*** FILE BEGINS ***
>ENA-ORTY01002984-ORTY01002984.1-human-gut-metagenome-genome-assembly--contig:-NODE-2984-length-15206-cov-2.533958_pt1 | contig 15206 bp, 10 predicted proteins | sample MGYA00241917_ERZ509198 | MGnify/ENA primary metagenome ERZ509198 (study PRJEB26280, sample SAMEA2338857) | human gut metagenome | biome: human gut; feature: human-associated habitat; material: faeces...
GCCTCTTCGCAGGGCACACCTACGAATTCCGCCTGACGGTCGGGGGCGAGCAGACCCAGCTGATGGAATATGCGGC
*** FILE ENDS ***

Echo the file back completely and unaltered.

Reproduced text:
>ENA-ORTY01002984-ORTY01002984.1-human-gut-metagenome-genome-assembly--contig:-NODE-2984-length-15206-cov-2.533958_pt1 | contig 15206 bp, 10 predicted proteins | sample MGYA00241917_ERZ509198 | MGnify/ENA primary metagenome ERZ509198 (study PRJEB26280, sample SAMEA2338857) | human gut metagenome | biome: human gut; feature: human-associated habitat; material: faeces...
GCCTCTTCGCAGGGCACACCTACGAATTCCGCCTGACGGTCGGGGGCGAGCAGACCCAGCTGATGGAATATGCGGC